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At Johnny’s Saloon, veterans, community, charity and loyalty matter

Johnny’s Saloon

Johnny Nosich in front of Johnny’s Saloon in 2013.

(File photo / Daily Pilot)

All along, there were clues — about the kind of man his father was and what he wanted his business to do for the community, even if that business was a bar.

In fact, Johnny Nosich, the current owner of Johnny’s Saloon — which was started in Hemet by his father, Johnny Sr., decades ago but is now in Huntington Beach — still marvels at the seemingly strange things that he, then a teenager, would see his father do, like snatch clothes from the son’s closet and disappear or spend hours in the garage hammering away at some mysterious project.

Only later did Nosich — who formerly went by Johnny Kresimir, his middle name — realize that his father was doing something much more profound than his teenage mind could fathom.

After his father died in 1997 and Nosich took over the bar at age 20, he started to notice customers wearing the clothes he’d owned as a teen. He learned his father had given them the clothes when they were in need. Nosich also learned that his father had given people shelves, television stands and tables — all built with his own hands.

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Nosich, 40, always knew his father was a generous man but never understood just how vast his charitable nature was until he took over Johnny’s Saloon.

And the son has made sure that Johnny’s Saloon never lost that special connection to community.

“Johnny’s Saloon is more than just a bar,” Huntington Beach resident Hector Valdez said. “It’s a hub and a meeting place for like-minded individuals who want to get together to talk and brainstorm ideas for the sake of doing good in the community.”

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Felix Alvarez, left, and Tim Nabors founded Johnny’s Veteran Outreach about two years ago to help war veterans.
(Courtesy of Johnny Nosich)

 

A history of helping veterans

It was 1982 when Johnny’s Saloon opened in Hemet. Nosich says his dad named the bar after him, his first-born.

Nosich described the saloon as a neighborhood dive bar with rock ‘n’ roll vibes, but it was also a family- and community-driven business popular with war veterans.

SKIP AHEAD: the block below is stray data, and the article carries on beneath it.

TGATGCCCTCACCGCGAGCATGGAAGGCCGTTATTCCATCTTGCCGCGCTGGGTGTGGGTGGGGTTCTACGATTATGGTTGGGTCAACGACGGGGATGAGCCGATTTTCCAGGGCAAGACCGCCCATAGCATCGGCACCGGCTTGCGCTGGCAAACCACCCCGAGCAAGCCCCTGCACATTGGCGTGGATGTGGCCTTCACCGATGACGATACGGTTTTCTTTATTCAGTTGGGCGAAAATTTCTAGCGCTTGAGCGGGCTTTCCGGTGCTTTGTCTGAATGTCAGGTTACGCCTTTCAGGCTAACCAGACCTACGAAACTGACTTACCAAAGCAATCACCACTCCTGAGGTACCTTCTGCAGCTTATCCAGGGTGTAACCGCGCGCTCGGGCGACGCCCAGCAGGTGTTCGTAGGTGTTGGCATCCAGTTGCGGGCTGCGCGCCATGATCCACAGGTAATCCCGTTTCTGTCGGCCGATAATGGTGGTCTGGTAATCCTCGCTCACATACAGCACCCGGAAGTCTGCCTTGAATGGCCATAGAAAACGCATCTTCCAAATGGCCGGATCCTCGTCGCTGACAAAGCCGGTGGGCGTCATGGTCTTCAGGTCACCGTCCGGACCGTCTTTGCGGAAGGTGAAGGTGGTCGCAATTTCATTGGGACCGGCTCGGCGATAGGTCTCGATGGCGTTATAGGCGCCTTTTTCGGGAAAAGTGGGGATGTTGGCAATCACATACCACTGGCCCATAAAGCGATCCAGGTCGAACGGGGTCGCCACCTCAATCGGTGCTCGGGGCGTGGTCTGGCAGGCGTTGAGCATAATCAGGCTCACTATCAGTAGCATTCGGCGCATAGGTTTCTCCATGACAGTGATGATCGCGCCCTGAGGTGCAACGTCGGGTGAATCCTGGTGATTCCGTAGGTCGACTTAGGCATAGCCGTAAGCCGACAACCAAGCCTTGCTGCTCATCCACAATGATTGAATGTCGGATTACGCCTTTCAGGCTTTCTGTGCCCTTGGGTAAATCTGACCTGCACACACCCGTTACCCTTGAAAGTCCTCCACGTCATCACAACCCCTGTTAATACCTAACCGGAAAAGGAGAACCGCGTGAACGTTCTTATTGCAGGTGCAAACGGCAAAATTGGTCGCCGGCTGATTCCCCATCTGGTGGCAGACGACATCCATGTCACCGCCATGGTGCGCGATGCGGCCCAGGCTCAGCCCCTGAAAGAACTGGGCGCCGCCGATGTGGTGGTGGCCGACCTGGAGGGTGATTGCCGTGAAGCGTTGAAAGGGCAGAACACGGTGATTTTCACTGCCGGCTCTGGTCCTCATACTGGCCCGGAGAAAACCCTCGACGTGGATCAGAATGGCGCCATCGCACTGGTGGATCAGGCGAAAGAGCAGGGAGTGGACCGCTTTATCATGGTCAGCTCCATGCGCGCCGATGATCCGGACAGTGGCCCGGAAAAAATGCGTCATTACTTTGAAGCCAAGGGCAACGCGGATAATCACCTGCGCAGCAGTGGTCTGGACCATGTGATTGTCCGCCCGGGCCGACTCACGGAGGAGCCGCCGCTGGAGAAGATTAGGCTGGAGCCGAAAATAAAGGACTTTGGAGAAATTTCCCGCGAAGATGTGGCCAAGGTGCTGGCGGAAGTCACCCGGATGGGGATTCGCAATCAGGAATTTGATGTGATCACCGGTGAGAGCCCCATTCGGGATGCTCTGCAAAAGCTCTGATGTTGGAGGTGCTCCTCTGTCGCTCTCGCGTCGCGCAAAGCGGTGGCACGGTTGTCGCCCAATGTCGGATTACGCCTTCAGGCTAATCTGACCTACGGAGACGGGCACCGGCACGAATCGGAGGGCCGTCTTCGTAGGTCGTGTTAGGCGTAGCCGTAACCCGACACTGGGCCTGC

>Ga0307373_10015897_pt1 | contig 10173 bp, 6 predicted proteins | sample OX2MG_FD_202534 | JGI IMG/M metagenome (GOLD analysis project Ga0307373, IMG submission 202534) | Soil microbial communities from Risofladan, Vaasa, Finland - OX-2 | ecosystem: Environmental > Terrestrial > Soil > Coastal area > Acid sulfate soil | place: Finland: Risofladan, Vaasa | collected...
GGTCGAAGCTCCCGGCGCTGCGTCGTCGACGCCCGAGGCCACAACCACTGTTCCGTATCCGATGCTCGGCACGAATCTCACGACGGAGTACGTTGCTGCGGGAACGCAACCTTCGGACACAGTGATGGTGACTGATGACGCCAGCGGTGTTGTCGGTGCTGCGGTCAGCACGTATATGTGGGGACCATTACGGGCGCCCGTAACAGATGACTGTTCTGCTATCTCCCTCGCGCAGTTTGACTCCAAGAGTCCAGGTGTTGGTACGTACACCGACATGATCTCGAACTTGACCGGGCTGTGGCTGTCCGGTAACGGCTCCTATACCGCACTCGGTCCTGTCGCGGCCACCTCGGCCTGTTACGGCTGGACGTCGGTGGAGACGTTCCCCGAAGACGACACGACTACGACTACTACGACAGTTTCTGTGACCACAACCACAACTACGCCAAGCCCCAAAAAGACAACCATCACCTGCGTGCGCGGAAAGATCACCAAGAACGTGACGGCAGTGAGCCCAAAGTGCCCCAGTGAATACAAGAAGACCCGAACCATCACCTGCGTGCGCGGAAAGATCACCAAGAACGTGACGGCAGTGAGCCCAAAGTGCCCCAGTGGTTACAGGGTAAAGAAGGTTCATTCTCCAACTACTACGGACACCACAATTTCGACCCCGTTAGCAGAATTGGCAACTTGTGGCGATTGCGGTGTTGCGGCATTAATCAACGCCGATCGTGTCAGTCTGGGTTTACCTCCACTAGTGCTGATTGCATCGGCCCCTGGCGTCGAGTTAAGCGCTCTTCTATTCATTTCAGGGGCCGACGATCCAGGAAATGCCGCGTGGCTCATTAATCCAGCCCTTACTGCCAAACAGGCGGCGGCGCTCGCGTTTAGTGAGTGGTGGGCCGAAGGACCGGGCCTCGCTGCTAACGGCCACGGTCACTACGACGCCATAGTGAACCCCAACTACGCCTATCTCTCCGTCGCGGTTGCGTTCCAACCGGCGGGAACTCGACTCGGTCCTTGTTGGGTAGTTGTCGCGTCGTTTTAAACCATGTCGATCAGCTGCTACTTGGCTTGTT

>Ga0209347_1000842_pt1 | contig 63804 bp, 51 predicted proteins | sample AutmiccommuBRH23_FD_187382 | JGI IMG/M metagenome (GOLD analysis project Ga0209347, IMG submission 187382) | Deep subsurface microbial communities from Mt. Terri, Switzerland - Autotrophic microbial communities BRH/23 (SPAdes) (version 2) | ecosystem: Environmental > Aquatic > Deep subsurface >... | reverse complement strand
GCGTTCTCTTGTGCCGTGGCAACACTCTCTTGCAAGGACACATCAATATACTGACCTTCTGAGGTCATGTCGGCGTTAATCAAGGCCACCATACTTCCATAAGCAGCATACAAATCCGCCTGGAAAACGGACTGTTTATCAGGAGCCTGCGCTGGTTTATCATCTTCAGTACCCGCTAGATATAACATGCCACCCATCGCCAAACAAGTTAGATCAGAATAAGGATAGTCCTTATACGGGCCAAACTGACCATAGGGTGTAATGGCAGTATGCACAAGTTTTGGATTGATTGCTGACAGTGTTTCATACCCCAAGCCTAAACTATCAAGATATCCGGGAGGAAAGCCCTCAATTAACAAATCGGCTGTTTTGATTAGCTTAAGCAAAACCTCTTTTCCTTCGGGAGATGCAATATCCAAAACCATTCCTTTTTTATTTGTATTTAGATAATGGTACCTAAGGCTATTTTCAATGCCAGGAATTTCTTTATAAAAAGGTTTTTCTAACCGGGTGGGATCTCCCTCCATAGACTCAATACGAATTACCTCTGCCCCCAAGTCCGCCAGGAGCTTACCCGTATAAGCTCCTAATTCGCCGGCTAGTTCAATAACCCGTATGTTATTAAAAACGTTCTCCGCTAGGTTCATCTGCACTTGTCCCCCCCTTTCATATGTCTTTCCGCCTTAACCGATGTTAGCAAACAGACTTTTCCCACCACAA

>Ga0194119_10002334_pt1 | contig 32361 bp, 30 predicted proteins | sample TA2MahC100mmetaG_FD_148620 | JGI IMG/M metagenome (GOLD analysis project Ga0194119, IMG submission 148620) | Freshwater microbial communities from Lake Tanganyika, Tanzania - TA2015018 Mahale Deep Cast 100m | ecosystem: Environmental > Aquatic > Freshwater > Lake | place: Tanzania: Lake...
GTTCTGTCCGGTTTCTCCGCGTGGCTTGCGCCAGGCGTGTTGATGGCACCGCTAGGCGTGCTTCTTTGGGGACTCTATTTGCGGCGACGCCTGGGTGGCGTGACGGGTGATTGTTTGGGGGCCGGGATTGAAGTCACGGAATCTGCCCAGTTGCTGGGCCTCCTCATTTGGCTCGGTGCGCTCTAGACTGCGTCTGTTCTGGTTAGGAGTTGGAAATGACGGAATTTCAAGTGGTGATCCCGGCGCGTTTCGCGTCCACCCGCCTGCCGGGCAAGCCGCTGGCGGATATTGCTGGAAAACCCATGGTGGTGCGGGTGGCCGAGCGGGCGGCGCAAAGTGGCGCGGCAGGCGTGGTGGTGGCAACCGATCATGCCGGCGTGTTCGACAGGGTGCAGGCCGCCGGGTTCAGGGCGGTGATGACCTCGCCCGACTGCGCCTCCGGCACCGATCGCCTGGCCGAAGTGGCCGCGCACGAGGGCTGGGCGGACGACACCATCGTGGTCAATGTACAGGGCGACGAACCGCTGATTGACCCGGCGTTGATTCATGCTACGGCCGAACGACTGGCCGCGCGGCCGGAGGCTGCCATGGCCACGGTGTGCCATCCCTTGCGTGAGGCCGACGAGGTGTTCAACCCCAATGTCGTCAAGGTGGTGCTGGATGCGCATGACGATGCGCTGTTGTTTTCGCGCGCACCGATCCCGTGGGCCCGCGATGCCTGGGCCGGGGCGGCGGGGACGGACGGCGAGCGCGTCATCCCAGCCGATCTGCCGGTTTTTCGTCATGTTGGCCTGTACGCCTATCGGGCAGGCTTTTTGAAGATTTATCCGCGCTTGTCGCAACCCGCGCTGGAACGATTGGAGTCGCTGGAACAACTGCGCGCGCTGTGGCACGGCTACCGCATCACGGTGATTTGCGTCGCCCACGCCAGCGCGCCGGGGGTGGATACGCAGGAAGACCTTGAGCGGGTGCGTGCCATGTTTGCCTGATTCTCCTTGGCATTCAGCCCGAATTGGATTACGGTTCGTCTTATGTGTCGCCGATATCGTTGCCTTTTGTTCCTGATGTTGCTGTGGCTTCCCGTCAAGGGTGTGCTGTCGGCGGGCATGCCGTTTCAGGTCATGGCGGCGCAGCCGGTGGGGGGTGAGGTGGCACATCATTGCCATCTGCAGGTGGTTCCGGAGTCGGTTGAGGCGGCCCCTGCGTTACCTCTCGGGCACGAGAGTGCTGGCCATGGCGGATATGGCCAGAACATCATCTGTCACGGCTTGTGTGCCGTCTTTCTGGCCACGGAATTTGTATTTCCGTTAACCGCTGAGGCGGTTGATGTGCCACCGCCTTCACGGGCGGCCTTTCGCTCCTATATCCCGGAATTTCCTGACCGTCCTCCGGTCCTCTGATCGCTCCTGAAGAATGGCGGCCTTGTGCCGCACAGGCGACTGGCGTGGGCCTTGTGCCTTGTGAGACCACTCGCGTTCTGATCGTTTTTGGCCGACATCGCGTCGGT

One of Nosich’s first experiences in the Hemet bar was when an elderly military veteran’s mom died, and the entire room gathered together around the bar’s old rotary phone and sang into it the man’s favorite Merle Haggard song to cheer him up.

“Where else can you see a genuine outpouring of concern and love like that,” Nosich said. “It happens all the time in neighborhood dive [bars].”

Just like the bar in Hemet, the current Johnny’s is a favorite among veterans.

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In fact veterans came to the bar’s defense in 2013 when Huntington Beach code enforcement officials asked the owner to produce proper permits for a sign towering over the outside of the establishment or remove it and face a fine of nearly $1,000.

The sign — which is still there today — reads “Thank a Veteran for your Freedom!”

Nosich didn’t want to talk much about the incident during a recent interview other than to say he “followed the steps” asked of him.

Meanwhile, speaking of signs, a few months ago the crew at Johnny’s unveiled a sign reading “George’s Corner,” to mark the spot where 93-year-old World War II veteran George Roach is known to generally sit.

“It was a special moment,” Nosich said. “It will read ‘George’s Corner’ for as long as we own the saloon.”

Roach regularly attends Johnny’s Veteran Outreach, a program run by the bar to provide community support services and raise money and awareness for veteran’s issues. The group holds a meeting every Thursday night at the saloon for veterans to meet and share stories.

The program was started by Tim Nabors and Felix Alvarez. Alvarez has worked at the bar for about four years; Nabors partners with it on various charitable causes.

“It is less a drum circle and more a group of friends coming together every week to connect with other vets,” said Caleb McNutt, who has worked at the bar for about a year.

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When Nosich took over the bar in Hemet following his father’s death, he and his brother Bruno, now 35, wanted to maintain the atmosphere their father had instilled, but they did initiate some changes, like giving the bar a new slogan, “If you don’t like Steak, Stiff Drinks and Johnny Cash... Don’t let the door hit you in the ass!!!”

Eventually, tired of commuting to Hemet, the brothers and their partner, Johnny Marovic, also known as Tall Johnny because he stands about 7 feet, were able in 2003 to secure a new location, at 17428 Beach Blvd., near Nosich’s home in Huntington Beach.

Unfortunately for them, the move didn’t translate into immediate success. The team worked tirelessly for half a year but nobody showed up at the new place, Nosich said.